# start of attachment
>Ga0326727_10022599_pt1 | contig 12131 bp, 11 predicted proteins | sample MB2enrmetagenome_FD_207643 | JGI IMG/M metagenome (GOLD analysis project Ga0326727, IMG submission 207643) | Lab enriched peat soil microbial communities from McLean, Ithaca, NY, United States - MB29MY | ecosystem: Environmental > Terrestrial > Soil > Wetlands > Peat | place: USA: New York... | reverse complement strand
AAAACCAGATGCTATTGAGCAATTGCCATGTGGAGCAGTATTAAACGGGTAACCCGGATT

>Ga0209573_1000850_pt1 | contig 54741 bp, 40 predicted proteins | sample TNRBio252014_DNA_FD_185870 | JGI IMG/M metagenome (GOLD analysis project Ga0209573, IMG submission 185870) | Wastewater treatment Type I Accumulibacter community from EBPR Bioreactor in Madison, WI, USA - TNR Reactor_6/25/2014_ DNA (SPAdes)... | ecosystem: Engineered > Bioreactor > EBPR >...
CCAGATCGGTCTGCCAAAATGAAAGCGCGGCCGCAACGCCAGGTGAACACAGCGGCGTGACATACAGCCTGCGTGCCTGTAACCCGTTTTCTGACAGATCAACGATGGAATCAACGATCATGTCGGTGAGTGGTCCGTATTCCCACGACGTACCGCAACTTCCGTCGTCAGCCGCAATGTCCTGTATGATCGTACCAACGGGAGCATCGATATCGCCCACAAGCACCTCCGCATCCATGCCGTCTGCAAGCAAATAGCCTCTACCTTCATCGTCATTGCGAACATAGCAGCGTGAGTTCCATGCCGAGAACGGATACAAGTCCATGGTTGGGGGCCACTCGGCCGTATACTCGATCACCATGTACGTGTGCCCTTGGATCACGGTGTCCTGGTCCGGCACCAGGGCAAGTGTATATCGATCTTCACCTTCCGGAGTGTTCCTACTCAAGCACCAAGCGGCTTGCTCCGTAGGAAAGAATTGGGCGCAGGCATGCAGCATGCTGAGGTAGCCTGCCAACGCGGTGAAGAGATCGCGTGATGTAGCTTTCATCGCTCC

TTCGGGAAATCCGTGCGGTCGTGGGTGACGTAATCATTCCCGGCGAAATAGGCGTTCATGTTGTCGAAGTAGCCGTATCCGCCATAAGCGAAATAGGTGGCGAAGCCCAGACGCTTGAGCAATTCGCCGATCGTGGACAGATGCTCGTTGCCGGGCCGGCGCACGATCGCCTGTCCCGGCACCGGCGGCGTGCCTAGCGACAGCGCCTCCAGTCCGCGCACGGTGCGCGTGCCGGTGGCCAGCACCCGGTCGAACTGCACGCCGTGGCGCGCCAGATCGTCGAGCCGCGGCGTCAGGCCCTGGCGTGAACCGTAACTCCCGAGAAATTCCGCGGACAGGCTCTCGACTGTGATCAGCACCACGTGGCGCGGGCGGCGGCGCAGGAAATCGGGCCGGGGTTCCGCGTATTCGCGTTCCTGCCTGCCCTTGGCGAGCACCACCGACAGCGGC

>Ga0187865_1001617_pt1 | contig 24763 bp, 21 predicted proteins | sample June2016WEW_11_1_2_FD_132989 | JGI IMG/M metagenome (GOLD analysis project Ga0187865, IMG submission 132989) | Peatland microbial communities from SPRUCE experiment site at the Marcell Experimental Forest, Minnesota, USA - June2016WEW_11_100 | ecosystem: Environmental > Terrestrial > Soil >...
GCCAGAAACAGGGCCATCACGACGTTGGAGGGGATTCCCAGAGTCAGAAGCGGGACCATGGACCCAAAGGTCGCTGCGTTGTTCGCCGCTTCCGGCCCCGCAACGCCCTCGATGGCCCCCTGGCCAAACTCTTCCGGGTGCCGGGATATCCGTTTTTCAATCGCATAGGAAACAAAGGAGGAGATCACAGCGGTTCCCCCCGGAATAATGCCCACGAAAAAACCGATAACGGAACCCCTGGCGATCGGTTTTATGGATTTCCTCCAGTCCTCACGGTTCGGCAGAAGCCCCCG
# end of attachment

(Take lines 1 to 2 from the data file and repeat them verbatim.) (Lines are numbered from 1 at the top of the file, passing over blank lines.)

>Ga0326727_10022599_pt1 | contig 12131 bp, 11 predicted proteins | sample MB2enrmetagenome_FD_207643 | JGI IMG/M metagenome (GOLD analysis project Ga0326727, IMG submission 207643) | Lab enriched peat soil microbial communities from McLean, Ithaca, NY, United States - MB29MY | ecosystem: Environmental > Terrestrial > Soil > Wetlands > Peat | place: USA: New York... | reverse complement strand
AAAACCAGATGCTATTGAGCAATTGCCATGTGGAGCAGTATTAAACGGGTAACCCGGATT